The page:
I love a great story, especially on the big screen, don’ t you? There are always engaging characters who draw you into their struggles. You find yourself rooting for them, believing in them. Even shouting and applauding if you’re lucky enough to find a theater where people have tossed aside their inhibitions and let loose. (Even United Methodists can do this!)

The Harry Potter saga has done this for me, in spite of the fact that early on in the book’s release a number of my Christian friends warned me against letting my children “read those books.” There was “evil in them and sorcery and darkness.” This can’t be denied. But they are imaginary, harmless, fiction, I thought.

Well, two things I have discovered about fiction, in trying to write it myself:

  • Nothing is purely fictional.
  • It’s often the best way to speak truth.

Until Rev. Tom brought it up Sunday, I wondered if it was just my quirky Christian-ness that found Christian themes in the movies I went to and the stories I read. I don’t think JK Rowling started out with a Christian message, but it’s amazing that we end up there. Spoiler Tom says, “Good wins.” Says that Harry breaks the elder wand when he recognizes the part of him that might not be able to resist its power. (this deviates a bit from the book)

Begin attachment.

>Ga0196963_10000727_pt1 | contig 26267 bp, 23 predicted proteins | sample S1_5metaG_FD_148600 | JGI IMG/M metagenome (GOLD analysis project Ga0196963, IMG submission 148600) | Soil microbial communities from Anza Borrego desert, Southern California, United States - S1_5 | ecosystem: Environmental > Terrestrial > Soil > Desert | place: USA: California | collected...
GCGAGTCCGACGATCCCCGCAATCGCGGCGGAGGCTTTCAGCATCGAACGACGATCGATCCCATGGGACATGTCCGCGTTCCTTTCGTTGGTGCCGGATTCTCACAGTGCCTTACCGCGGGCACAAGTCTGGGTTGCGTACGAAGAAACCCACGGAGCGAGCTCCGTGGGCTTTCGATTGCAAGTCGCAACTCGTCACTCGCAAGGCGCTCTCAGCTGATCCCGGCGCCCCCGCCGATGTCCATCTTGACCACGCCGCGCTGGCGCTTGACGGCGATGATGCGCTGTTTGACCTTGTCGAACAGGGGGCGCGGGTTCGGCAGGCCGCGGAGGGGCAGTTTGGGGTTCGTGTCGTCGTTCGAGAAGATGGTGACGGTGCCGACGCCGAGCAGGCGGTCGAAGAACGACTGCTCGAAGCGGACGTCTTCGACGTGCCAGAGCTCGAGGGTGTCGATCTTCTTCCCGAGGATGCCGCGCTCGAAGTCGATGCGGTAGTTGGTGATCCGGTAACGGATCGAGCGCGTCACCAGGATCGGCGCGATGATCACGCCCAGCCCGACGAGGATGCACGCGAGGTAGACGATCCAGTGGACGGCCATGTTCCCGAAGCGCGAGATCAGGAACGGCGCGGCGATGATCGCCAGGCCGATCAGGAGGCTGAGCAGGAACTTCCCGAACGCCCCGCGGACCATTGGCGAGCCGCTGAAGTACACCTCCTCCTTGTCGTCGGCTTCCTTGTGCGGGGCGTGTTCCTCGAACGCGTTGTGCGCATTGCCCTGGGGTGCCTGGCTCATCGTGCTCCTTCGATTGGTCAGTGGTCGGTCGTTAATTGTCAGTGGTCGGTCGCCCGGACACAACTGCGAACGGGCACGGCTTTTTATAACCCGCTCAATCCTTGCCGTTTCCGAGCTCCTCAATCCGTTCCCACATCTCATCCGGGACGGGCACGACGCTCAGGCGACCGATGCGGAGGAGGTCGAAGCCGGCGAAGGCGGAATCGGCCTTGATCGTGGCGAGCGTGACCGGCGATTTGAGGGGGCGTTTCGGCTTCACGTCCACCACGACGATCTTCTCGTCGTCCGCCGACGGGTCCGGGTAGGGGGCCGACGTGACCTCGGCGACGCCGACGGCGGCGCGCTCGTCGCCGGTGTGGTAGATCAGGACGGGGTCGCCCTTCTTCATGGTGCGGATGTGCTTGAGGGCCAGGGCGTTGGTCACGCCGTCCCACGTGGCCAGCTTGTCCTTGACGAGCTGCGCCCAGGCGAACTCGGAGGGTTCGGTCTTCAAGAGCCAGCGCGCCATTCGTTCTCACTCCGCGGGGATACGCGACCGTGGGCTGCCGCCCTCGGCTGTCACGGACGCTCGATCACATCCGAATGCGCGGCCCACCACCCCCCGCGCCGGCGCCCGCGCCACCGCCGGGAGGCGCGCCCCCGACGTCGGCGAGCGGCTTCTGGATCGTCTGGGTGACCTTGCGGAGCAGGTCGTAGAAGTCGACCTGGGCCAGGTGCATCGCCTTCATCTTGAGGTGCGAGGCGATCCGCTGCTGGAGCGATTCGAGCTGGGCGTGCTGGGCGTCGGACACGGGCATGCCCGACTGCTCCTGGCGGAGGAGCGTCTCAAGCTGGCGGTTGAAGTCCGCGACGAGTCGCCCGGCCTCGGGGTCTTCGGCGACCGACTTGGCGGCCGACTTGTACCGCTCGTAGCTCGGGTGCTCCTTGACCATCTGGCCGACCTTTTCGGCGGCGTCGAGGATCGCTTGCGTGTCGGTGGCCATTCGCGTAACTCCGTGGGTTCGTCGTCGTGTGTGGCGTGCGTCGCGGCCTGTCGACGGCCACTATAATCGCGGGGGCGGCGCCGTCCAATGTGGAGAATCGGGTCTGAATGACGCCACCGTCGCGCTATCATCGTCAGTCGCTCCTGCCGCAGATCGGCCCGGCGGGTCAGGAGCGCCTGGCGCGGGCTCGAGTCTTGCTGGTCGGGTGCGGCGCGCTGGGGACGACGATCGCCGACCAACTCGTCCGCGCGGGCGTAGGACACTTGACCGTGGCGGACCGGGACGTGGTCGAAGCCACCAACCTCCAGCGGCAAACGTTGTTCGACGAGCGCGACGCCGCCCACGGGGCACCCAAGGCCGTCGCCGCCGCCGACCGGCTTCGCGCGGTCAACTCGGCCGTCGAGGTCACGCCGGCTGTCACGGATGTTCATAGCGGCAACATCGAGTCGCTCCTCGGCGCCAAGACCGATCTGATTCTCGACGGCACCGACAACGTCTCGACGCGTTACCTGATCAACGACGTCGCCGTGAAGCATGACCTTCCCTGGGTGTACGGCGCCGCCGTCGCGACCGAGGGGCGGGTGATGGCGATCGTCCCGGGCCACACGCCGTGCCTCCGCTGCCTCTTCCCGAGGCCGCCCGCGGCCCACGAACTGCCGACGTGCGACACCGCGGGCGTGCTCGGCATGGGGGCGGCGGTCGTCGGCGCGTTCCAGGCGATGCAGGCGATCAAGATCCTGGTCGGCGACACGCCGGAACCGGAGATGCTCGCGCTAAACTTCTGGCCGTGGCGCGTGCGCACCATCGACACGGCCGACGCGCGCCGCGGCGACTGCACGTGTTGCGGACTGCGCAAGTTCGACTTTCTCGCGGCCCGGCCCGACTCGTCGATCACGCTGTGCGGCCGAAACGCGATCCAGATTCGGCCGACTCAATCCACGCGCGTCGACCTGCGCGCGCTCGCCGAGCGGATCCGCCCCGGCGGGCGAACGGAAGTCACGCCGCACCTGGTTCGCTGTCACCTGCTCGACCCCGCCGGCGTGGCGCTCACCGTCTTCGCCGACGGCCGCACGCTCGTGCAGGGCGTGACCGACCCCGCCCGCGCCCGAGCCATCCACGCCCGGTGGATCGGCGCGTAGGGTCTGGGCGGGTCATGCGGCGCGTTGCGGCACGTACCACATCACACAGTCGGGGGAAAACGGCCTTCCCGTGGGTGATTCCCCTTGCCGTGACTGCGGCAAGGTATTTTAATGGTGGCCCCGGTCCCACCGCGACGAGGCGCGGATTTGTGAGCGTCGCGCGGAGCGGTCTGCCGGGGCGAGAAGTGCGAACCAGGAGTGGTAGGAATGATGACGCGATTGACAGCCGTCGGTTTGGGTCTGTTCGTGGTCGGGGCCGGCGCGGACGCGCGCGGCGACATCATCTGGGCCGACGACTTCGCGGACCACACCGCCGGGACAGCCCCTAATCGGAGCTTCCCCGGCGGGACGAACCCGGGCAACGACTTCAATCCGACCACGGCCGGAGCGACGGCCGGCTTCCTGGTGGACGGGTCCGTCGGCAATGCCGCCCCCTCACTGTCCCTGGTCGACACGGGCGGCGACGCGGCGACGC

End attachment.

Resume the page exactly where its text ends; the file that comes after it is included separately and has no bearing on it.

I might have gone with the resurrection stone which shows Harry the one who died protecting him with her love. She promises to “always be with you.” Hmm. Where have I heard that plot line before?

I walked out of Sunday’s service to several conversations that started, “I wish so and so could have heard that message today.” Yes,becausesomething about the truth of story resonates. Whether or not it’s fiction. We know truth when we hear it because it sounds a lot like the way life works. The way our lives work.

I’ll admit, I thought the wisdom of the Harry Potter series would die with dear old Albus Dumbledore. He was usually the prophetic one, dispensing the take home message. Deathly Hallows Part 2 did not disappoint. Perhaps that was my favorite part, when Harry and Dumbledore meet in the great, white “train station.” And Harry asks, “Is this real or is it just in my mind?” Dumbledore assures Harry it is in his mind but asks, “Why would you assume that’s not real?” (my paraphrase)

I figure, for those really smart, scientific friends I have who shun the mythical and superstitious, I may ask if they have seen Harry Potter. Or read Huck Finn. Because religion can be heavy, but story often speaks truth…in a light, palatable sort of way…that makes you cheer.

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